January 31, 2006
Taiwanese-Americans support President Chen Shui-bian's call
for abolishment of "Unification Council"
January 29th, 2006, Taiwan president Chen Shui-bian
announced that he was considering scrapping the "Unification
guidelines" and "National Unification Council", two relics
from the time Taiwan was ruled by the Chinese Kuomintang
Party, which until the present day still advocates
unification with China. President Chen emphasized that
Taiwan is now a democracy and that the future of the island
should be decided by the Taiwanese themselves. He also said
he would like to see Taiwan join the United Nations under
the name "Taiwan."
Taiwanese-Americans, we wholeheartedly support President
Chen's proposals: it is a long-overdue step which would move
Taiwan forward on the road towards being a normal country,
and towards acceptance in the international community as a
full and equal member.
thus surprised at the State Department's pronouncement on
January 30th, in which it reiterated its worn-out "One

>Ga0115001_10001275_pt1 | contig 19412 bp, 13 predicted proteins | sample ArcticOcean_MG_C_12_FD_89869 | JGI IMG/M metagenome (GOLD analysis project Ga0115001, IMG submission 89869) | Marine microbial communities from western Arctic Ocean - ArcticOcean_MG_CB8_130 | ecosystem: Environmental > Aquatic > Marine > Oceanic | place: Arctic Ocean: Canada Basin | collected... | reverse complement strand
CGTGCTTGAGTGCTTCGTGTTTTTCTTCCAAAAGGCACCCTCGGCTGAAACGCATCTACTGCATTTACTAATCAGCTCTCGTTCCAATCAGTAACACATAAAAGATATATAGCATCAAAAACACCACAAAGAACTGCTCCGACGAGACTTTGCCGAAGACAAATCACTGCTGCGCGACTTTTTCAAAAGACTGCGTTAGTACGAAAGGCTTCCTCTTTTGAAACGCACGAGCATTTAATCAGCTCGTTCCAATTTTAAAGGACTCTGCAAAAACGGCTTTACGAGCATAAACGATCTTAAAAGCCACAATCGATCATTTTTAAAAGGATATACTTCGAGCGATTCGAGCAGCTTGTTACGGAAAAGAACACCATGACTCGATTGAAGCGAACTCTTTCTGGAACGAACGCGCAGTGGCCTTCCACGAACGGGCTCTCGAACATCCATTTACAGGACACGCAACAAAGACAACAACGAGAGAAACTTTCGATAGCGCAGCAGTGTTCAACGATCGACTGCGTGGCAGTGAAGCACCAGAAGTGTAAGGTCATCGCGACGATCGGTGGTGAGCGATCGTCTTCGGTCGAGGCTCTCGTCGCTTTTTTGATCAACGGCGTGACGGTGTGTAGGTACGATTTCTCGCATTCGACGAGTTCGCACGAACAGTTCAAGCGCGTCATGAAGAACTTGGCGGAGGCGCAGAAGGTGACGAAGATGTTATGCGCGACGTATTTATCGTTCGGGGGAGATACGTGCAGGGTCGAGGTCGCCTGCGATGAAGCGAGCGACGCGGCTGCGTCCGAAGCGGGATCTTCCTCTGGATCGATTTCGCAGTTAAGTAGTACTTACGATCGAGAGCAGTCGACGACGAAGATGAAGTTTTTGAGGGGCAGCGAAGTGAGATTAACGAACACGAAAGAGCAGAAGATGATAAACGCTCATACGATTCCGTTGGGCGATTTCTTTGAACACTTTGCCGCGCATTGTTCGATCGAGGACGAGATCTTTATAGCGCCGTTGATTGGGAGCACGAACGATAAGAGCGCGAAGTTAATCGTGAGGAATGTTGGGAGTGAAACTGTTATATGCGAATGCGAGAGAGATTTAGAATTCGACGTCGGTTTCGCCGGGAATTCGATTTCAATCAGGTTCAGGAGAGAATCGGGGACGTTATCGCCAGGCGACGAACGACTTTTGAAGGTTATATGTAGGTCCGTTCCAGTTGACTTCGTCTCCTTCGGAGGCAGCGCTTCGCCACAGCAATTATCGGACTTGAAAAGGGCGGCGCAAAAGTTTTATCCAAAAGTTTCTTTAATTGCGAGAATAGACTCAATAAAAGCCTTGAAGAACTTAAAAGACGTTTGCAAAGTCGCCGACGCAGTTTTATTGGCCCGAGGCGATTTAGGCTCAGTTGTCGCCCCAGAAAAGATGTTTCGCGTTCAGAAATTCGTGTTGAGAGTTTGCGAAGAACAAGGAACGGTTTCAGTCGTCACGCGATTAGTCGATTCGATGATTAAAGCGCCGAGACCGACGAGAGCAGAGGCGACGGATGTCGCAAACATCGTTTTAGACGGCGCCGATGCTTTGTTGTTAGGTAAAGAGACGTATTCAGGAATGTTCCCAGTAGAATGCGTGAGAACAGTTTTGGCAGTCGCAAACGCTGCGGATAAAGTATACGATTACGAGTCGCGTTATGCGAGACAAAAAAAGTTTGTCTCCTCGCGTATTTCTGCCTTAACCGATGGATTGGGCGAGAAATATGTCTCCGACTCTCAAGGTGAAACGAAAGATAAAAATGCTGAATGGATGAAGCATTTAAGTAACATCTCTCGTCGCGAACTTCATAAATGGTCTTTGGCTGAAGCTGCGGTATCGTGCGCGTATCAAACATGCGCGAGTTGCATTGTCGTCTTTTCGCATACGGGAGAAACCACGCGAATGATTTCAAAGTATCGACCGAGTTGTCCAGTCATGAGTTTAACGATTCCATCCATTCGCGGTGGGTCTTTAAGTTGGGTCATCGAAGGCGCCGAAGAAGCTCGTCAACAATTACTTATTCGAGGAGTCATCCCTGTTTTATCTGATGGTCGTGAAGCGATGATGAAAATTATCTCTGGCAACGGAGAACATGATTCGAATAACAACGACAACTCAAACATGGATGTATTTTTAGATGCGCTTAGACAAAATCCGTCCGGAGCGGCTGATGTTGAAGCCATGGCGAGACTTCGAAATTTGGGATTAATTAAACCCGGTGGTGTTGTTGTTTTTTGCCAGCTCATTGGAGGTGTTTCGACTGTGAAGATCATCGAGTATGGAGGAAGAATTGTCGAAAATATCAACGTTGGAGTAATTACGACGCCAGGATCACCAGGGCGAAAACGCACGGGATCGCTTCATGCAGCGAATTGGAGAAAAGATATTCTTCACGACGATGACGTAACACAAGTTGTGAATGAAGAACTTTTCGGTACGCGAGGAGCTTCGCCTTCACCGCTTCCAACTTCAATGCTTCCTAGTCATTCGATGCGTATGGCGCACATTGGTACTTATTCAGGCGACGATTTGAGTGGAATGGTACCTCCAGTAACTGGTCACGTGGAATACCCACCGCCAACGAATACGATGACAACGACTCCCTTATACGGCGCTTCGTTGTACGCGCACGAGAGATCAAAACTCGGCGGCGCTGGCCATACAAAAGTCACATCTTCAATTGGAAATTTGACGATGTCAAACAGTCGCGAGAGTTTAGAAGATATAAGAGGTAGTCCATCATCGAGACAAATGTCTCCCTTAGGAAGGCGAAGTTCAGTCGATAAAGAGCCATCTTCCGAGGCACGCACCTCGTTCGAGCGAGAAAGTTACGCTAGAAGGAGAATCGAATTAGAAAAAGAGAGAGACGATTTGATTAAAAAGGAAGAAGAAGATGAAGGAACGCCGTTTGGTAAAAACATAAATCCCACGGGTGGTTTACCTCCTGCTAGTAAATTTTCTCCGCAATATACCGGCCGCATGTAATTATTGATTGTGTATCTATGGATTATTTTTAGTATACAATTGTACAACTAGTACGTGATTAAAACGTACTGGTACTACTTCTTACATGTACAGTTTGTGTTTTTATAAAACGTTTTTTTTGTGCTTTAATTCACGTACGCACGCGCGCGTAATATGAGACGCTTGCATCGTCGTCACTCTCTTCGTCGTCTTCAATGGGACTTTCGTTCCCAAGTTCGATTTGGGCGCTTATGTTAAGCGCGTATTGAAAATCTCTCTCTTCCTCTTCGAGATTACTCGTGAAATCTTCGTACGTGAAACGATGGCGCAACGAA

China" policy. That policy was devised more than 30 years
ago in response to a situation in which two repressive
regimes -- the Chinese Nationalists and Communists -- both
claimed sovereignty as government of China.
Taiwan's transition to democracy in the late 1980s and early
1990s, the situation has changed drastically: there is now
a free and democratic Taiwan, which is represented by a
democratically-elected government, striving for
normalization of its relations with the international
insisting on its anachronistic "One China" Policy, and by
stating that the US "does not support Taiwan
independence" and that a resolution needs to be found that
is " ...acceptable to people on both sides of the Taiwan
Strait", the State Department is actually standing in the
way of a peaceful resolution: it inhibits creative thinking
about Taiwan's future, and gives a Communist China a say in
decision-making on a democratic Taiwan's future that should
be made solely by the Taiwanese people themselves. Imagine
if someone had suggested in 1776 that the future of the
American colonies should be " ...acceptable to people on
both sides of the Atlantic."
conclusion, we thus urge the United States government to
help safeguard the safety and security of Taiwan, and
to gradually work towards normalization of relations with
the democratically-elected government on the island.
In the UN
context we should work towards full membership of Taiwan on
the basis of the right to self-determination as contained in
the UN Charter, while we should also urge the People﹊s
Republic of China to enter into a dialogue with Taiwan in
order to arrive at a peaceful resolution of the decades-old
conflict and strive for mutual recognition.
information, contact: Iris Ho or Gerrit van der Wees at